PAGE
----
Stephanie Boyce of the Law Society–the representative body for solicitors–stated: “It is a lurch backwards for British justice. Authorities may begin to consider some rights violations as acceptable, because these could no longer be challenged under the Bill of Rights despite being against the law.” She added, “The bill will create an acceptable class of human rights abuses in the United Kingdom–by introducing a bar on claims deemed not to cause ‘significant disadvantage’.”
Sanchita Hosali, CEO of the British Institute of Human Rights, writes that the UK government is “intent on ripping up the rulebook.” And that “The Human Rights Act has worked well, serving its purpose to provide legal protection for everyone’s fundamental rights, here at home. In schools and hospitals, local councils and national departments, courts and care homes, people are benefitting from the protection of our human rights in everyday ways that do not grab headlines, but which do make a difference.”
Amnesty International has labeled the Bill a “Rights Removal Bill,” calling it a “giant leap backwards for the rights of ordinary people.” UK Chief Executive Sacha Deshmukh said: “Ripping up the Human Rights Act means the public is being stripped of its most powerful tool to challenge wrongdoing by the government and other public bodies. This is not about tinkering with rights, it’s about removing them. From the Hillsborough disaster, to the right to a proper COVID inquiry, to the right to challenge the way police investigate endemic violence against women, the Human Rights Act is the cornerstone of people power in this country. It’s no coincidence that the very politicians it holds to account want to see it fatally weakened.”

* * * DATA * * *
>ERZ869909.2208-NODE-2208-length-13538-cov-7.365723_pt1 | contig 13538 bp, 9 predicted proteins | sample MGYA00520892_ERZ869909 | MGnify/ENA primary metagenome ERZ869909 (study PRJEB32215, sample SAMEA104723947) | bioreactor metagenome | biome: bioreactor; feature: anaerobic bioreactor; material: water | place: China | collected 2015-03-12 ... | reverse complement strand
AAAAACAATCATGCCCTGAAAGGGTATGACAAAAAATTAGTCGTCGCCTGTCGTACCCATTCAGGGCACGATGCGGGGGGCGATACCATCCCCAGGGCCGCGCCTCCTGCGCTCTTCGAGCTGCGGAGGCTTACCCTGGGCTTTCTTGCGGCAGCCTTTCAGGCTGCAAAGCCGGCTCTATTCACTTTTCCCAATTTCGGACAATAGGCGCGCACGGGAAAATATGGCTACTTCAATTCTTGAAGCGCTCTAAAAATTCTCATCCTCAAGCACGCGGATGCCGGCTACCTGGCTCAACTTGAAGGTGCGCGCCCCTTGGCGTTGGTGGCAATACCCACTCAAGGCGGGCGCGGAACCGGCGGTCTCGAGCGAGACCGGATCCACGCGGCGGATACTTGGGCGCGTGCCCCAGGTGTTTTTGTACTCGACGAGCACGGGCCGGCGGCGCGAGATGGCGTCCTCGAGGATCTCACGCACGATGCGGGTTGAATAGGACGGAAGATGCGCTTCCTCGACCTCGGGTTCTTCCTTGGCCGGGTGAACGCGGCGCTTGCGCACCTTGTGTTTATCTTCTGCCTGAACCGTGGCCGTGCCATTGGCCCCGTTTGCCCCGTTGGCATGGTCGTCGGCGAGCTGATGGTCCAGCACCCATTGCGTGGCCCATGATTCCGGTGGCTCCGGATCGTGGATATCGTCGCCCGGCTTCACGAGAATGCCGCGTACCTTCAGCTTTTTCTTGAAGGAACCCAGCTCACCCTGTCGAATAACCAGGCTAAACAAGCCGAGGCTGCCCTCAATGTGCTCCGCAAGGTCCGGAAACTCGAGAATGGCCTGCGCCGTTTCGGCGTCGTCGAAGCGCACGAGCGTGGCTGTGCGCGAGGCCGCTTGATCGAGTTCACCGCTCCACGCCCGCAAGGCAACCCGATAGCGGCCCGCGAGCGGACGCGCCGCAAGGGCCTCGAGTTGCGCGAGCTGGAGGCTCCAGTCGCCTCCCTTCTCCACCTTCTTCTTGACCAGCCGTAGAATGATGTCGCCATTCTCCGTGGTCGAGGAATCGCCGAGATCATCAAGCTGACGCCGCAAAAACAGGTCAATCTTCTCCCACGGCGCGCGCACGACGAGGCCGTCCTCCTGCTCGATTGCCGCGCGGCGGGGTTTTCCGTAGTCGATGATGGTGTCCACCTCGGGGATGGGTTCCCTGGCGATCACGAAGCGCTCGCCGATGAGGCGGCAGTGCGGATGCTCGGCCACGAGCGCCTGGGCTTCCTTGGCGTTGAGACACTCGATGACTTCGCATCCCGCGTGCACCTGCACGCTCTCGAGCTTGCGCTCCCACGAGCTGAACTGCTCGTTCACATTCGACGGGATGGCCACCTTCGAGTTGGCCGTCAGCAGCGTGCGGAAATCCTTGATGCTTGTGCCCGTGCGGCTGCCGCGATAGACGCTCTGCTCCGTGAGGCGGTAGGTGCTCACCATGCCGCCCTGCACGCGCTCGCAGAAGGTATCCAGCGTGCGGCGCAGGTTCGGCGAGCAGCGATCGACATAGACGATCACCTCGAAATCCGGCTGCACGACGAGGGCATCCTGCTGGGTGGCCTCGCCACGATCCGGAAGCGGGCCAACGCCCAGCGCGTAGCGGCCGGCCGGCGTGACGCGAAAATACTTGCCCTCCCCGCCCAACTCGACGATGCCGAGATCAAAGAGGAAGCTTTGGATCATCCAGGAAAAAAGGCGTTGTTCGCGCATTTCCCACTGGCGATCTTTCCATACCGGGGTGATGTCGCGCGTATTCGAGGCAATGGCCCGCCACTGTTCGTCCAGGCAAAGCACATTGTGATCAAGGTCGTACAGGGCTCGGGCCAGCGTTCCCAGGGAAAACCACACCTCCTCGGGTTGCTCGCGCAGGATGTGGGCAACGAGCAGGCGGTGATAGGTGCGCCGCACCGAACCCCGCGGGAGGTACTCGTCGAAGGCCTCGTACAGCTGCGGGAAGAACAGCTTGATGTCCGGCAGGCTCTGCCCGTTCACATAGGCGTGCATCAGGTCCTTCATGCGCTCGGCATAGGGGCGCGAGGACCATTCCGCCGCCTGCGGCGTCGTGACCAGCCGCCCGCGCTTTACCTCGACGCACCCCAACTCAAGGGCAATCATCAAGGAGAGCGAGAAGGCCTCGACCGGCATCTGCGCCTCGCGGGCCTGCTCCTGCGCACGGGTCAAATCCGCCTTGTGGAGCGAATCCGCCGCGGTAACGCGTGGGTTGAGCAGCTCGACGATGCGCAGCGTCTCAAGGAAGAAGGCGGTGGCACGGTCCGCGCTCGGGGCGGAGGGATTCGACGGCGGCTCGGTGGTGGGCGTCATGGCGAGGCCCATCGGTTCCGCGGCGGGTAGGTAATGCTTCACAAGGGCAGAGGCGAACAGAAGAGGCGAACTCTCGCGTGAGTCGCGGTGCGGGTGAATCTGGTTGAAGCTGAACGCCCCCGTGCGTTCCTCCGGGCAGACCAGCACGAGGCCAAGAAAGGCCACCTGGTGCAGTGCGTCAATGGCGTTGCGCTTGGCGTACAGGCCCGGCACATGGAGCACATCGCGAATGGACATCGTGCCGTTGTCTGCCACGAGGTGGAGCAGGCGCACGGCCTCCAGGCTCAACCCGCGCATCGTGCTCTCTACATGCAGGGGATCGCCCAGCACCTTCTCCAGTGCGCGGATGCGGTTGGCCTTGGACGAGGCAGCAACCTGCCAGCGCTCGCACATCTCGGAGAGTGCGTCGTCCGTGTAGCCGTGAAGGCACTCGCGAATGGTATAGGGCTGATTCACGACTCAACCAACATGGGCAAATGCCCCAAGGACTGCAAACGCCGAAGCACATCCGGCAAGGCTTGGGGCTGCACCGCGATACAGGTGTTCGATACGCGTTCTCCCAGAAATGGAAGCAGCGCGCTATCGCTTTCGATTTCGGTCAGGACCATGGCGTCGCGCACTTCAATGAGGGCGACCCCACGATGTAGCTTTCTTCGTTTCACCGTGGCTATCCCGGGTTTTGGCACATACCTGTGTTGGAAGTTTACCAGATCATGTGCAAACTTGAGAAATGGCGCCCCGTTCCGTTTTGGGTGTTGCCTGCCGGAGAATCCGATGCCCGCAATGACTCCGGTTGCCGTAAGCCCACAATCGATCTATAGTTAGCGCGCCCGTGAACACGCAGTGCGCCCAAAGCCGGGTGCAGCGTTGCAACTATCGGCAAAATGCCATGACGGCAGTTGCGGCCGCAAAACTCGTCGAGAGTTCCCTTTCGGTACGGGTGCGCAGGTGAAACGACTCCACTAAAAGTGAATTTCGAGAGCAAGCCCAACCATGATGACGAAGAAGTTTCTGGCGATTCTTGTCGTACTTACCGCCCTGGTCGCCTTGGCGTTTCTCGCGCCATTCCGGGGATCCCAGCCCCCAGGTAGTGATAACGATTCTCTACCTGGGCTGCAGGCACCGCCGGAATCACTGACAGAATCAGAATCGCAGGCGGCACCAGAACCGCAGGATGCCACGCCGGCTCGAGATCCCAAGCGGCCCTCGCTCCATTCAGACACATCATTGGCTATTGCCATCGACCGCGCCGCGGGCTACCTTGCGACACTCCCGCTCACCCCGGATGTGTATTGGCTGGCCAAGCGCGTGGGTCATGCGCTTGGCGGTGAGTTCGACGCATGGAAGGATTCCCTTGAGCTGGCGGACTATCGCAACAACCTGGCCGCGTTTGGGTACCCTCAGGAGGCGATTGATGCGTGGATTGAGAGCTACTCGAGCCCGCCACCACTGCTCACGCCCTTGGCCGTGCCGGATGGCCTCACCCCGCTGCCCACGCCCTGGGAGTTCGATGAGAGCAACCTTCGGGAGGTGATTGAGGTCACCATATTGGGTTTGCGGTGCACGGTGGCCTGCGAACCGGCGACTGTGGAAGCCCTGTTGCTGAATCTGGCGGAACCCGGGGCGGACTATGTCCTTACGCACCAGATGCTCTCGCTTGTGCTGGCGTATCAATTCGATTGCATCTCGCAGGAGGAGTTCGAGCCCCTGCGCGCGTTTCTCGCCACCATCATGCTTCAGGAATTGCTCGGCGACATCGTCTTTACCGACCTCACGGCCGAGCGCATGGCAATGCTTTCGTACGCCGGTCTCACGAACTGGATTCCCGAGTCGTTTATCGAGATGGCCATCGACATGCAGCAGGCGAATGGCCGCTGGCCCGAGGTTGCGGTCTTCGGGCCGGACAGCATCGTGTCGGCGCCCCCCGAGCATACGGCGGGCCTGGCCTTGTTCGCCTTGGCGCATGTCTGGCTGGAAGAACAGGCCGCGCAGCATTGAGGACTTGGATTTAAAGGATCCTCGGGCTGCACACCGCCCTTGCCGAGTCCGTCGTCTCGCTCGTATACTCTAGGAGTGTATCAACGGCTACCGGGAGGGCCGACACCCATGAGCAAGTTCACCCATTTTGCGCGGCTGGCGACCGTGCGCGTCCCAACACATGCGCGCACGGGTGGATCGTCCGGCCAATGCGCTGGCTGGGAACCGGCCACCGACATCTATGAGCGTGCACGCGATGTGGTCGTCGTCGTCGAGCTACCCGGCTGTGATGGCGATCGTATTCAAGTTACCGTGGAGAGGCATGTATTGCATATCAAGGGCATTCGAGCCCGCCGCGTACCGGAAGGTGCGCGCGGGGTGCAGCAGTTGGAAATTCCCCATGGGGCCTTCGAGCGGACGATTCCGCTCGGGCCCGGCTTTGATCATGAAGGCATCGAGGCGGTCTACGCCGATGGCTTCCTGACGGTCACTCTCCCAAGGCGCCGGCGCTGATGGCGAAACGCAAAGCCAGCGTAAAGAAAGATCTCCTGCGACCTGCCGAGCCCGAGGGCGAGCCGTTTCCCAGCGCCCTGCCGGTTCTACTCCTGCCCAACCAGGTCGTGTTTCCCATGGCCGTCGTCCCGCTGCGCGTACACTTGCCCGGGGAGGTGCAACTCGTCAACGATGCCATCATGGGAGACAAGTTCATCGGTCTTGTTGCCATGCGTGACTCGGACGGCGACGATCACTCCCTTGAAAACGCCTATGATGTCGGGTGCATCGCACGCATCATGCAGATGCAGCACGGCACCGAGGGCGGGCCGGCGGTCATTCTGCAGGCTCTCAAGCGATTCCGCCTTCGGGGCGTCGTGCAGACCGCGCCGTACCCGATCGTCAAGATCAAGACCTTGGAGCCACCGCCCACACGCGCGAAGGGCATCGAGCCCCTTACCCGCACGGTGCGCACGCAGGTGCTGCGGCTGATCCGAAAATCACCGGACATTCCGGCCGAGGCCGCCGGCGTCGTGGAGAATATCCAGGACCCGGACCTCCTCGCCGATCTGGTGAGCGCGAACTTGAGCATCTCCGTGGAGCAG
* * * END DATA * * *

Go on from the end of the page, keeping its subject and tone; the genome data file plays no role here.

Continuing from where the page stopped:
Shadow Justice Secretary Ellie Reeves said the “Bill of Rights con” would constitute an attack on “victims of crime the state has failed to protect and women.” Reeves claims that “Women have used the Human Rights Act to challenge the police when they have either failed or refused to investigate rape and sexual assault cases,” she told MPs. “It should come as no surprise that this Bill has been put forward by a Conservative government that has effectively decriminalised rape.”
Beth Gardiner-Smith, chief executive of Safe Passage International, said the bill would “strip us all, including refugees, of our ability to challenge injustice and defend our human rights.”
From Legal Principle to Political Preference
The idea that human rights should be “subject to proper democratic oversight” and that the new bill of rights would inject “a healthy dose of common sense into the system” reflects a general bending or shift of thinking from human rights as a matter of principle to human rights as part of the domain of party system politics. This is probably not a good thing. The definition and application of human rights should not be subjected to the somewhat arbitrary shift in power from one governing coalition to another. Even more troublesome is the idea that common sense should act as a policy constraint. It is a matter of perception, a belief or opinion often held by many people based on how things seem at one particular time and in one particular place. One does not need to be a student of the dynamics of public opinion to be concerned about the rights of humans being subjected to the whims and vagaries of whether people feel collectively safe or anxious at any particular moment of time.